I think you know that Tresa Tatyrek and I did a DNA around seven or eight years ago. Since then, I did a DNA through Ancestry.com. The results of the DNA prove we are related to the Peebler, Peveler, Peavler and Bibler families. I’ve never been in contact with anyone from the Peavler families, but it looks like this name became part of the Peebler or Peveler or other various names with similar spellings. We know, of course, of the DNA relation with the Peveler family via Michael David Peebler’s brother, Peter.

However, I did find information about the Bibler family. In fact,  I had contacted Bibler related people way back in the 1980s, but couldn't figure out any connection. More recently however, I came in contact with Debbie Smith. She is related to the Bibler family. I first “met” her on a Rootsweb forum. Now, she’s a FaceBook friend.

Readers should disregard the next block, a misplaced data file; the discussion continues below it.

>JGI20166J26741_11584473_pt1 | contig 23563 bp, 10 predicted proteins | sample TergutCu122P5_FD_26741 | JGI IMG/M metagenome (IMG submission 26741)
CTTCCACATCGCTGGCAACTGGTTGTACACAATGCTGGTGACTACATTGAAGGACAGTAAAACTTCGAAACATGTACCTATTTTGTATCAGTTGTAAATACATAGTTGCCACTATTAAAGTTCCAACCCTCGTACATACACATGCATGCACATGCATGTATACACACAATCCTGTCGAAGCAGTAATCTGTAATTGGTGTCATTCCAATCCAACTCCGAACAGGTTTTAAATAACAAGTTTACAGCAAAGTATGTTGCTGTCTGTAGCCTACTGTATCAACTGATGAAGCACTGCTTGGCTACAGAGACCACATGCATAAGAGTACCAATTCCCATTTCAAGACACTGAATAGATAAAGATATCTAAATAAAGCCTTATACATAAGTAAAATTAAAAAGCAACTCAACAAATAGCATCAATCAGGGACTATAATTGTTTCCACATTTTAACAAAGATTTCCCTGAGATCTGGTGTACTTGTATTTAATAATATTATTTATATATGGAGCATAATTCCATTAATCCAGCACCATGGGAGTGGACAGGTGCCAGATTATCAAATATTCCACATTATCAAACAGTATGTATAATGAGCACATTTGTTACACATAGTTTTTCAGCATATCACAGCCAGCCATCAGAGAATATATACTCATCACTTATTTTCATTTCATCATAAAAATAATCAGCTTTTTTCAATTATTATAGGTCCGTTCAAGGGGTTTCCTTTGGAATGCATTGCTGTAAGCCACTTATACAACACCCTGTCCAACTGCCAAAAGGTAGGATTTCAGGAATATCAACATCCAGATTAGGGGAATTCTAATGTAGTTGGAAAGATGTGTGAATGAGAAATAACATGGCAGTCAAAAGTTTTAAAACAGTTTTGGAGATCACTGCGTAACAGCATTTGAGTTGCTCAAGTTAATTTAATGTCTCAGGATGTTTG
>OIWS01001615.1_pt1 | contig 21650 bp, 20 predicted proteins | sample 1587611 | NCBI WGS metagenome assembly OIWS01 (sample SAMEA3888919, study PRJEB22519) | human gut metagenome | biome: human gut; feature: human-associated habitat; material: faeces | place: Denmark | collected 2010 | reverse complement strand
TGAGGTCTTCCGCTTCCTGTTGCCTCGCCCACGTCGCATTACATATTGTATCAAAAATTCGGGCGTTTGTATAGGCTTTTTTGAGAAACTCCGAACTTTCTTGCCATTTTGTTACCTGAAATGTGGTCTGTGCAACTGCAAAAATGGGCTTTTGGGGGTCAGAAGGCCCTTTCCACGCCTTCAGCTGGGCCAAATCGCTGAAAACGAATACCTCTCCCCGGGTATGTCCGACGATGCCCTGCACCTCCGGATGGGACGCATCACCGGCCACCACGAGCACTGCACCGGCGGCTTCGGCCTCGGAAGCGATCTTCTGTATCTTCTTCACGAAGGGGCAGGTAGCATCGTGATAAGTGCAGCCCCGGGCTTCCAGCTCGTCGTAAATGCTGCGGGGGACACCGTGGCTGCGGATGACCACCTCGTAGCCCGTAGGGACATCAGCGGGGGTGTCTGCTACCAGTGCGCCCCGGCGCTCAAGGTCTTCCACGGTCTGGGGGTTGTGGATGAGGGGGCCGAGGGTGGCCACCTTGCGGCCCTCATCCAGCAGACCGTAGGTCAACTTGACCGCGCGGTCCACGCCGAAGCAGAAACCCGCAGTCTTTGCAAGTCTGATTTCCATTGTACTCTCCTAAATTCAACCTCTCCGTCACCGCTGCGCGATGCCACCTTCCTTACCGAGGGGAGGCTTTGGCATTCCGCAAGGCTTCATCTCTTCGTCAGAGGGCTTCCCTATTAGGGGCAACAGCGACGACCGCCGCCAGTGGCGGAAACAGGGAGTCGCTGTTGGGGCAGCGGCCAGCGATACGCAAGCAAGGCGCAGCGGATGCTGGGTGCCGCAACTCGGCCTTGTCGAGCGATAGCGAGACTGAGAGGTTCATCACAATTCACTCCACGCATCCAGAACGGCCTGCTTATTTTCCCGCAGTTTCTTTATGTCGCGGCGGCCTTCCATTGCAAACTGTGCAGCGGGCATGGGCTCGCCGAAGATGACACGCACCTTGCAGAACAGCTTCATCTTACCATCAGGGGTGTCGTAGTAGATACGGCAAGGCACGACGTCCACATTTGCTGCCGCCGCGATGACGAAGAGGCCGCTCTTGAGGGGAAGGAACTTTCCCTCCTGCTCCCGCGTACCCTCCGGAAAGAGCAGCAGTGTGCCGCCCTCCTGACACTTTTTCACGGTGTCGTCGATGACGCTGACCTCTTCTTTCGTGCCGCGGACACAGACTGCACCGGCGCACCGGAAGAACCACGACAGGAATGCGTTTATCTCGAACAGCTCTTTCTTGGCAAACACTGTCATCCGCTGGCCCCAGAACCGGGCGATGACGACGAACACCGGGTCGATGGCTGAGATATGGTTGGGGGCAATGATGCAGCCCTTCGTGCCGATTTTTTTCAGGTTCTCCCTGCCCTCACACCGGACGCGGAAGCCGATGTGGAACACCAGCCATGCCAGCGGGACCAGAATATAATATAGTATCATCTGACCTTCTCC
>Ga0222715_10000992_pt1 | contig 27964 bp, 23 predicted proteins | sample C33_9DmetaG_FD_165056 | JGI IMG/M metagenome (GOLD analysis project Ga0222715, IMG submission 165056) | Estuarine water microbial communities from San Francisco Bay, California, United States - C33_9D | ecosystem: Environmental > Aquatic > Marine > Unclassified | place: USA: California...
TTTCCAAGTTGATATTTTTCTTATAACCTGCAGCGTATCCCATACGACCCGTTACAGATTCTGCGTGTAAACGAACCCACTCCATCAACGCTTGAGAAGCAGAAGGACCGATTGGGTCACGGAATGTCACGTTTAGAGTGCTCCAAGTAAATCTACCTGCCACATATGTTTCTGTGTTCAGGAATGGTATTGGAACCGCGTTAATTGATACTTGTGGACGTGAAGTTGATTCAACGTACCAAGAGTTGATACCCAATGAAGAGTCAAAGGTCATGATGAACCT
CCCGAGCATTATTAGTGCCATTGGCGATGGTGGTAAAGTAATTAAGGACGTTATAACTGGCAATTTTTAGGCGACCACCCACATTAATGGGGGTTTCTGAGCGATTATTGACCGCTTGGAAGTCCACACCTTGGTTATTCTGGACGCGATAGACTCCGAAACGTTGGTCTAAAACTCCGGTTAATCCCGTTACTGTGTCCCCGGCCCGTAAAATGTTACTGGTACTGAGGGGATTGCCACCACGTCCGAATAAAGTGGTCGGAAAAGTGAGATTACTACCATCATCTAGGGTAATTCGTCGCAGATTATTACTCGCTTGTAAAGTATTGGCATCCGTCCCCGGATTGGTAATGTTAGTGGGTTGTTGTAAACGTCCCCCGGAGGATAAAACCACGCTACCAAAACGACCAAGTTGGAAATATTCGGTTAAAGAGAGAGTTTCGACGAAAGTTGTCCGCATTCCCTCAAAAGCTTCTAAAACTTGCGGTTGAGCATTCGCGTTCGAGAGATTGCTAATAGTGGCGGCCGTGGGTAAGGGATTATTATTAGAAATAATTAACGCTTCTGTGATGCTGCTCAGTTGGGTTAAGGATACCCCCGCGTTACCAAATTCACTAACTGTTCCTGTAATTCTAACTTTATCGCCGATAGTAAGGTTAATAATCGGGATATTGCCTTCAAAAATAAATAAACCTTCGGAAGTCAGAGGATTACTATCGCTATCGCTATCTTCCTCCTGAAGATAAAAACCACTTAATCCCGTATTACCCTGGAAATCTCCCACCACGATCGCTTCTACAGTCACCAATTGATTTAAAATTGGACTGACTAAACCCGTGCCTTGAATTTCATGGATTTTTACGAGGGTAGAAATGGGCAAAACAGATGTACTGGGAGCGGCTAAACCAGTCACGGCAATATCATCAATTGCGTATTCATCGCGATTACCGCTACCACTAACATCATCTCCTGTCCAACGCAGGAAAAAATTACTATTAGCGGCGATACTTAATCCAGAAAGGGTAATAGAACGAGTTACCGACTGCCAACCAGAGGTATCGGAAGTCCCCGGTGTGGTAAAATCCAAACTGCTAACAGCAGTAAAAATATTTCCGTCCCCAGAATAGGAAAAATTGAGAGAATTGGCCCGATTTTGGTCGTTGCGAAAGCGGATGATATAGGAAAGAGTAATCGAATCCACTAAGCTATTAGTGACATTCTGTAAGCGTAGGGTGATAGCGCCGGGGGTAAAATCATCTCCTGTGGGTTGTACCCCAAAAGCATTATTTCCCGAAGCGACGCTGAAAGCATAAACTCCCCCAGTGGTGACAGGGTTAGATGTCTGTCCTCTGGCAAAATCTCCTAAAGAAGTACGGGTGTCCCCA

Debbie’s sister, I believe, had done quite a bit of research, but I’ve never communicated with her. Anyway, Debbie gave me some information which I could research on the Internet.

So here’s the bottom line: 

I am relating this to you via raw data. In other words, I haven’t even put some of this information into my Family Tree yet.

Our Frederick Peebler’s real name is: Johann Friederich Biebler / Bibler. His estimate birth date was 1734 in Germany. His wife was Anna Maria Encuisch. They were married at the St. Michael’s and Zion German Luthern Church in Philadelphia, PA on 4 April 1758. They had (at least) Magdalene Maria, Michael David and Peter.